Officials in Nebraska warned that visibility outside will occasionally be difficult due to winds of more than 50 mph.

Almost no one is now traveling, according to Justin McCallum, manager of the Flying J truck stop in Ogallala, Nebraska.

The storm system is expected to sweep into the Northeast and central Appalachians as well as engulf the upper Midwest in days’ worth of ice, rain, and snow.

Depending on the timing of the storm, the National Weather Service issued a winter storm watch from Wednesday night through Friday afternoon, warning residents from West Virginia to Vermont to be on the lookout for a potential substantial mix of snow, ice, and sleet.

Meanwhile, a verified EF-2 tornado in Wayne, Oklahoma destroyed power and hurt homes, sheds, and barns.

After the twister stayed on the ground for at least three miles with wind gusts of up to 125 mph, the homes there were observed flattened with their roofs torn off and trees snapped like twigs.

According to Bill Taylor of the National Weather Service, a “one-in-five-year” storm passed through Nebraska on Tuesday and is forecast to stay in the region through the end of the week.

The state’s Department of Transportation reports that numerous roads are closed, including all of the ones leading from Nebraska into Colorado, and that blizzard warnings have been issued for the entire state, according to information provided online by the NWS.

They reached portions of northeast Colorado, western Nebraska, and South Dakota on Tuesday in addition to regions of Montana and Wyoming.

During periods of significant snowfall and low visibility, there are at least three hours of steady winds or frequent gusts of 35 mph or higher.

According to a spokeswoman for the Kansas Highways Patrol, those kinds of circumstances were already observed during the morning and early afternoon hours close to the Colorado-Kansas state boundary, when visibility along I-70 was reduced to only 100 feet.

In the northeastern part of Colorado, all roads were shut down. Livestock may potentially be at danger due to the extreme weather in the ranching area. According to Jim Santomaso, a northeast spokesman for the Colorado Cattlemen’s Association, strong winds can force livestock through fences as they move in the direction of the gale.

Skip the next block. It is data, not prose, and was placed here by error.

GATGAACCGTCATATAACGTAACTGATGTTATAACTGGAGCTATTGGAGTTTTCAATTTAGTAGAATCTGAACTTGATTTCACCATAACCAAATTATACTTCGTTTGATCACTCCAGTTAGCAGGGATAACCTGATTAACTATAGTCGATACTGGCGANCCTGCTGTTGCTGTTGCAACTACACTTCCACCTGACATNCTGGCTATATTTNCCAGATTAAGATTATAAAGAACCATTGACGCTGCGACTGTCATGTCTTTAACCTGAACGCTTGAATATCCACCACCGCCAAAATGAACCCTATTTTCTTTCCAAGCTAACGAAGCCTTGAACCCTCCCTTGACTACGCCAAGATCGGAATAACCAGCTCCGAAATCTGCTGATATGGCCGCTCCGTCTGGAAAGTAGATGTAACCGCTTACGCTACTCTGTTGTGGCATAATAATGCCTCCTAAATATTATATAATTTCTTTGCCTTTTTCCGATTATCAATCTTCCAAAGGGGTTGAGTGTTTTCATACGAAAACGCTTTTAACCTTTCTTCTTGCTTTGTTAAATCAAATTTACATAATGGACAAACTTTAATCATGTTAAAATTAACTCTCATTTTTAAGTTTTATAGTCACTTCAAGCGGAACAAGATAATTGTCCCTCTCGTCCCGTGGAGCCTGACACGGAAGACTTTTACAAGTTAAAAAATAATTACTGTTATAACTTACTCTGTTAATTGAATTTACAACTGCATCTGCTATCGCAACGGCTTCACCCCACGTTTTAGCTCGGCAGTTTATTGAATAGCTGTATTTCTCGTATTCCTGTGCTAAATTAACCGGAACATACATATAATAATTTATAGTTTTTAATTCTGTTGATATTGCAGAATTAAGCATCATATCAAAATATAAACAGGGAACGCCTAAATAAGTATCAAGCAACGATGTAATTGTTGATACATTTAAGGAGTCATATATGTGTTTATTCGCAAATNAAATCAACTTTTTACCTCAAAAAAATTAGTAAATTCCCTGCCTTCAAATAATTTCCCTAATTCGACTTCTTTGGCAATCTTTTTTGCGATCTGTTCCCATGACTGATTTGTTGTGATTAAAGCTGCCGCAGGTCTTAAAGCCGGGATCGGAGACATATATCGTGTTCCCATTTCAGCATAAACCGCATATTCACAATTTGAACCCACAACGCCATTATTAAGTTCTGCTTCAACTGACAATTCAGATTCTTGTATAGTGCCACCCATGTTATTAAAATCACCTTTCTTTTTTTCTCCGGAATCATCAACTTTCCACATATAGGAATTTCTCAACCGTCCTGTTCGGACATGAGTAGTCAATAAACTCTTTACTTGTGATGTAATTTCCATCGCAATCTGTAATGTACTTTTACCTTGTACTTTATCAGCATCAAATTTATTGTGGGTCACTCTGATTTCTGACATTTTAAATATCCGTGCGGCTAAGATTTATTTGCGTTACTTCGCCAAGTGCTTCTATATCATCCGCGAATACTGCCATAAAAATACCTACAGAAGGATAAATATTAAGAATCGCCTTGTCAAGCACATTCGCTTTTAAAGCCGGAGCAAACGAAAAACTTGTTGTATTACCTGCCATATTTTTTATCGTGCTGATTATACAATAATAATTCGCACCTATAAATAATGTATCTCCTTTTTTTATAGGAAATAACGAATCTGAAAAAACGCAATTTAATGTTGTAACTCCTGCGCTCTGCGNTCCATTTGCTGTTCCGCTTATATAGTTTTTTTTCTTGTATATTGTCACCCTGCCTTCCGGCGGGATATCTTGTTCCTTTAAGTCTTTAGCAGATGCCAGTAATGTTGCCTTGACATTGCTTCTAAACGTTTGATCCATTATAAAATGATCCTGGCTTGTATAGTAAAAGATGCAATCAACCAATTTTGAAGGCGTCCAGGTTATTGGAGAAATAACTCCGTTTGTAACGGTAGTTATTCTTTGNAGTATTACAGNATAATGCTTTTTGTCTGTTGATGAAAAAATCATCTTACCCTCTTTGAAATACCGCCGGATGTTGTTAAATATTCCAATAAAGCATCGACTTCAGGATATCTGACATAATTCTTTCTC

Santomaso remarked, “If this continues, cattle could drift miles.”

On Minnesota’s north shore, a blizzard warning has been issued because certain locations might receive up to 24 inches of snow and 40 mph wind gusts. In addition, winds in the state’s south that reached 50 mph had a negative impact on visibility.

This is a “long duration event,” according to Melissa Dye of the National Weather Service in the Twin Cities, with snow, ice, and rain continuing until Friday night. On Wednesday, Minnesota was anticipating a respite followed by another bout of snow.

The Sierra Nevada and western United States recently saw severe snowfall from the same weather system.

One to two feet of snow have already been reported in some areas of Wyoming, and the state’s Department of Transportation said the snow is obstructing roads.

The department said in a Facebook post on Tuesday that there was “not a single green length of road in the state.”

Routes across the entire state (as well as in other adjacent states) are being impacted by strong winds, blowing snow, whiteout conditions, and slick patches.

The government warned motorists to pay attention to the road conditions, saying that several state-wide streets are closed as a result of accidents and other winter-related situations.

Additionally, according to CNN, winds whipped at 53 mph in Sidney, Nebraska, reducing visibility to just a quarter of a mile.

The storm system now poses a possibility of causing blizzard conditions in the north and considerably greater destruction in the south.

According to CNN, heavy, blowing snow and/or freezing rain on Thursday could impede traffic and pose a hazard of power outages across the central and northern Plains and upper Midwest.

In the central and northern Plains and Upper Midwest, snowfall through Wednesday morning could total up to 10 to 18 inches, according to meteorologists.

However, areas in northwest Nebraska, eastern Wyoming, and western South Dakota could receive 24 inches of snow along with winds powerful enough to bring down tree branches and disrupt power.

A warning for an ice storm is also in effect for parts of eastern South Dakota, where meteorologists forecast up to two-tenths of an inch of ice there.

The state’s Department of Transportation has issued a warning that this snowy precipitation “will begin to extend eastward over the Upper Great Lakes late Tuesday and Wednesday, and into the northeast late Wednesday.”

Additionally, a tornado watch is still in effect until 2am CST for western Mississippi, southwest Arkansas, and northeast Louisiana. It covers more than 1.5 million residents in Louisianan communities including Alexandria and Shreveport.

The region is under a severe weather alert, and a zone of low risk extended into eastern Texas, southern Oklahoma, Arkansas, and much of Louisiana.

The Storm Prediction Center stated that “a few tornadoes and a couple severe tornadoes [are] conceivable.”

On Wednesday, the area may experience flash floods as a result of catastrophic gusts that might gust as high as 70 mph.